Francis' letter-writing revolution requires our involvement

Pope Francis accepts a letter from a pilgrim as he arrives to lead his general audience in St. Peter's Square at the Vatican Oct. 16. (CNS/Paul Haring)

Pope Francis has made headline after headline for personally reaching out through letters and phone calls to people who have written to him, and speaking pastorally with them. The Italian newspaper La Repubblica now reports that the pope sent a handwritten reply to a group of gay and lesbian Catholics in Italy, and the original letter may have prompted the pope's recent warm remarks on gay people.

Here is New Ways Ministry's translation of the La Repubblica report:

Pen and paper. Among the many revolutions made by Pope Bergoglio, in addition to phone calls home to ordinary people ... there is also the "post effect," the mountain of letters delivered every day at his residence in Santa Marta, and sent directly to him. ...

Some people think it may have been one of these "messages in a bottle" that inspired the breakthrough of Bergoglio about gays. A letter sent in June to the pope by various Italian gay Catholics ... where gays and lesbians asked Francis to be recognized as people and not as a "category" and called for openness and dialogue on the part of the Church, recalling that the closure "always feeds homophobia."

Further information comes from America magazine, which only weeks ago carried a groundbreaking interview with Francis where his remarks on homosexuality were positive and welcoming. That publication reports on the Italian group, Kairos of Florence:

A leader of the impromptu committee said as gay Catholics they had in the past written to other members of the church leadership in Italy and had always before been rewarded with silence. …
The Kairos group said they also received a letter from the Vatican Secretariat of State, which informed them that Pope Francis "really enjoyed" their letter to him and the way it was written, calling it an act of "spontaneous confidence."

One Kairos leader said Pope Francis had also assured the group of his blessing, something they could not before have imagined happening. The members of Kairos have decided to keep the rest of the message of both letters private.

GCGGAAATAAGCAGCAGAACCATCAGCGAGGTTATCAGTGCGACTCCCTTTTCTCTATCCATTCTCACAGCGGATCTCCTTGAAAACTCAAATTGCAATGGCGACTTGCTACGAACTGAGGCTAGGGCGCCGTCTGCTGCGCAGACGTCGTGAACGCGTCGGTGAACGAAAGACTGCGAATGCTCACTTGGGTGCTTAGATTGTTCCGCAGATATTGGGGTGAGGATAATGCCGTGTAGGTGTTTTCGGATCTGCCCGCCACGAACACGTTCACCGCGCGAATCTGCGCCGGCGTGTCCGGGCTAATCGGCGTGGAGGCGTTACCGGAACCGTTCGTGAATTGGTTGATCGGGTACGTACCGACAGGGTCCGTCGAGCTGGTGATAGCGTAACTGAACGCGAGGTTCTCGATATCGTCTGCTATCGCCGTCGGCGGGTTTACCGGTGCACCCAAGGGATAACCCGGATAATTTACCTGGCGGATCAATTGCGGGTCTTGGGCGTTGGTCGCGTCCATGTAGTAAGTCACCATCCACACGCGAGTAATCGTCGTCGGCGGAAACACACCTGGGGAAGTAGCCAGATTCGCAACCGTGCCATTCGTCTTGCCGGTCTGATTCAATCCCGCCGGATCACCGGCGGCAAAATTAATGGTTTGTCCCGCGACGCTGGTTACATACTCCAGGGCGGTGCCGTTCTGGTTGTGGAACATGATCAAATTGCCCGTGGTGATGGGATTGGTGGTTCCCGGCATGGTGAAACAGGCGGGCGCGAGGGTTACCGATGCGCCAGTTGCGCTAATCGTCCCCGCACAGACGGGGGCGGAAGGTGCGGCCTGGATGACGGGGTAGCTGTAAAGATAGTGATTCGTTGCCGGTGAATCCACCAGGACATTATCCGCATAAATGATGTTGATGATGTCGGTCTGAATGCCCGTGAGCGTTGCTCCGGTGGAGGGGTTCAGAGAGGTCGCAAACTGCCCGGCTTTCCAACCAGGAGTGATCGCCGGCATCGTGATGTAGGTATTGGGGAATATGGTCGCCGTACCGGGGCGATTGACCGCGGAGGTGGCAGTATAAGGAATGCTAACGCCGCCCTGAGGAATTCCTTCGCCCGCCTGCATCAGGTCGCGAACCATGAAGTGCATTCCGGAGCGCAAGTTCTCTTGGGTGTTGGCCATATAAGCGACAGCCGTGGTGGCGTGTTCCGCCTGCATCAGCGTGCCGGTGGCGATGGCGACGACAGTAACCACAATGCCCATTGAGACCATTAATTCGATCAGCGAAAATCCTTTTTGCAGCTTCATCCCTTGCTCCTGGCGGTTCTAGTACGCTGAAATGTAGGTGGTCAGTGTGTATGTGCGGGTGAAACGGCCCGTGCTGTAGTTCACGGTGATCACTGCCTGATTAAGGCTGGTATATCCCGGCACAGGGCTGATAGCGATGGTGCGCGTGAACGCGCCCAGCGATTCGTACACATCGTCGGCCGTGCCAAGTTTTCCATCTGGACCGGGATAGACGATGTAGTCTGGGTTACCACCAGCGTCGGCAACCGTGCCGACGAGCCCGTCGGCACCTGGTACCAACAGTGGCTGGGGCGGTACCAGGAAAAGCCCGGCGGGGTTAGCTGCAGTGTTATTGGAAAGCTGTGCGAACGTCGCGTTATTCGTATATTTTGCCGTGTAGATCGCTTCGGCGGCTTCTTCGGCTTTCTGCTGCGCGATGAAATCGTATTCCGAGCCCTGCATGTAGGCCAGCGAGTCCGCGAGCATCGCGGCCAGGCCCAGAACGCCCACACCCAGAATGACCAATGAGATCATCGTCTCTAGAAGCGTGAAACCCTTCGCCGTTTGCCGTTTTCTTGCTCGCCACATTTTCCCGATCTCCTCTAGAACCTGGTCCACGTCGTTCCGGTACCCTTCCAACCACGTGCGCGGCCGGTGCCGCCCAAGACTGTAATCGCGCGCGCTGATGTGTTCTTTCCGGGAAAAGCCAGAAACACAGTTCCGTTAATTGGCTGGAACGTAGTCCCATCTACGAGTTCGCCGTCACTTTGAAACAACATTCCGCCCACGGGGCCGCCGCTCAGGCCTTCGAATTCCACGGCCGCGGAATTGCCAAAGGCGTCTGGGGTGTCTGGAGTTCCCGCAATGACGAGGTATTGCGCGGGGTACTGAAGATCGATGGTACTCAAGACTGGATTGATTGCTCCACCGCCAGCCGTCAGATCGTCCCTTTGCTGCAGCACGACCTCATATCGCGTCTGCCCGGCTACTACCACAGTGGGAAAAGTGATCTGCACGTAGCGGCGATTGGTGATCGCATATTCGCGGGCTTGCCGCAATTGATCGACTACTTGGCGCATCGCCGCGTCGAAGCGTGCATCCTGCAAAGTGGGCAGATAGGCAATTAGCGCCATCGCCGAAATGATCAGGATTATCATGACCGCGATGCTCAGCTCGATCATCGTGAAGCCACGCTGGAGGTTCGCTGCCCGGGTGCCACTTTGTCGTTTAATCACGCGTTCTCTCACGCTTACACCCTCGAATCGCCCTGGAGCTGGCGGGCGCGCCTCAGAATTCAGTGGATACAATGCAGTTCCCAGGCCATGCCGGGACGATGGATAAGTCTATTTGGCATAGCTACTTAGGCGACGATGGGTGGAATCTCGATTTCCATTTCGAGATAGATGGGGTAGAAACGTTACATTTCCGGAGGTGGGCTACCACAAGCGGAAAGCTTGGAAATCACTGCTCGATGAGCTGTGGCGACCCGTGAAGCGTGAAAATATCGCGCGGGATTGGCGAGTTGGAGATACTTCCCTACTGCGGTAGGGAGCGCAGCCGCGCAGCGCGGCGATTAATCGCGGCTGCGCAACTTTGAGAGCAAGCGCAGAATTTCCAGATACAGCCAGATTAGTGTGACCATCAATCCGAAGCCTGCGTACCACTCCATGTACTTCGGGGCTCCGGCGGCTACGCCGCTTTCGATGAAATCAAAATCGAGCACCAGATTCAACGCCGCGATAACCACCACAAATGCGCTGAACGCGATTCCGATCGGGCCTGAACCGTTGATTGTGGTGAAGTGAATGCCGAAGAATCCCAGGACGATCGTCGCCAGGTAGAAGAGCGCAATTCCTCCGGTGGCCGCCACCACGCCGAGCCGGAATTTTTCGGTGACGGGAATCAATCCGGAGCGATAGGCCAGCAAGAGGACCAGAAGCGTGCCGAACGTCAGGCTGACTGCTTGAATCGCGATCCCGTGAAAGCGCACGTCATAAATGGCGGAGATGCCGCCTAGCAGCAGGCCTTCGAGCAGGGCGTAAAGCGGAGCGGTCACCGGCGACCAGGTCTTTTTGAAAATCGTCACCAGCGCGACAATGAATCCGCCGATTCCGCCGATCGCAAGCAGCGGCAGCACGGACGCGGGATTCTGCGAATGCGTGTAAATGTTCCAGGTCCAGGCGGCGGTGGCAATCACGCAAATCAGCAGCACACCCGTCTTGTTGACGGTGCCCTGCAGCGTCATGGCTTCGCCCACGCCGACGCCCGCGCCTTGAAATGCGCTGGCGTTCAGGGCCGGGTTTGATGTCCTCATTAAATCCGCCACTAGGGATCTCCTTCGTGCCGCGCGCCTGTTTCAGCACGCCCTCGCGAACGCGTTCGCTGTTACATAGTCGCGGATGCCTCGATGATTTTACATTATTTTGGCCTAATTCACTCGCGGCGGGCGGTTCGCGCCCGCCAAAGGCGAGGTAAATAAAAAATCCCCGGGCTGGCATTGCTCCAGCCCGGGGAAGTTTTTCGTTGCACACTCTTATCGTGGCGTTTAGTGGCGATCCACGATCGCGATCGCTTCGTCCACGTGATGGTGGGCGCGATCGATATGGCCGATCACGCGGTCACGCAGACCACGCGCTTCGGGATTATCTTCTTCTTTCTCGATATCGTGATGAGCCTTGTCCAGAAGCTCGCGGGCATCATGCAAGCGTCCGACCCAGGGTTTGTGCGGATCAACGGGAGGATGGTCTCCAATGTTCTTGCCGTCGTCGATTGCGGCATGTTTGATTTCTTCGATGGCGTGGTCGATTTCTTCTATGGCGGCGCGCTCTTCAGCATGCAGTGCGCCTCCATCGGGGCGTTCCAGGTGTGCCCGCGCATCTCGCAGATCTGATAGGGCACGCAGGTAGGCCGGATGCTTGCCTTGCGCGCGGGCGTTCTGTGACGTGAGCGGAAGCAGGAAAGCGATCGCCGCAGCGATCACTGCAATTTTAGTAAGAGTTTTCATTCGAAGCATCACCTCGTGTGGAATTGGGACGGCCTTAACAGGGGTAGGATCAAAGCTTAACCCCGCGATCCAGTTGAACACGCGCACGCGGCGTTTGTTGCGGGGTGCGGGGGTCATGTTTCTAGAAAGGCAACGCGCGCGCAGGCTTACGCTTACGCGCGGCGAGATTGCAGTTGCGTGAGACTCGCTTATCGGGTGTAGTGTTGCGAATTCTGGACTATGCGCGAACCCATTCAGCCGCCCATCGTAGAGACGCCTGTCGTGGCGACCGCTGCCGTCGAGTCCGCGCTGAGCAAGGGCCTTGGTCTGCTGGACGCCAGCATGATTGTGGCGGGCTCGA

When New Ways Ministry led a pilgrimage to Italy in 2011, the Kairos group met with our American travelers to share stories and perspectives. Francis DeBernardo, our executive director, is contacting them currently to learn more about this papal letter.

While the contents of the pope's letter remain private, truly as if between a pastor and the people he serves, there are broader lessons for the lesbian, gay, bisexual, transgender and ally Catholic community in this experience.

First, the wisdom that relational encounters with people are the most effective form of advocacy is relevant even for the pope. If La Repubblica's conjecture is correct that the personal letter from Kairos of Florence led to Francis' "Who am I to judge?" and other comments that have greatly shifted the church's tone on LGBT issues, then everyone should be writing letters to Rome. New Ways Ministry wrote a letter to Francis, telling him about the goodness and holiness of Catholic LGBT people and pastoral outreach to them here in the U.S. Would you consider writing your own thoughts to him?

Second, if reaching out to the pope is effective, perhaps it is time for Catholics to reach out to their local church leaders, namely priests and bishops. Sharing personal stories to replace philosophical constructs with human faces and relationships might lead to further conversions.

Francis' pen-and-paper revolution is truly radical, and transforms hierarchy into personal relationships. It offers each of us a moment to speak to the pope and bishops as if they are our own parish priests. As the gay and lesbian Catholics of Florence did with their experiences, this is an opportunity to offer our joys and hopes, griefs and anxieties about those matters closest to us. Putting pen to paper is a simple act, but allows each of us to join Francis in answering God's call to rebuild the church. If you write to Francis or local church leaders, please let us know.

Here's the mailing address:

His Holiness, Pope Francis
Apostolic Palace
00120 Vatican City

[Bob Shine is on the staff of New Ways Ministry, a national ministry of justice and advocacy for LGBT Catholics.]

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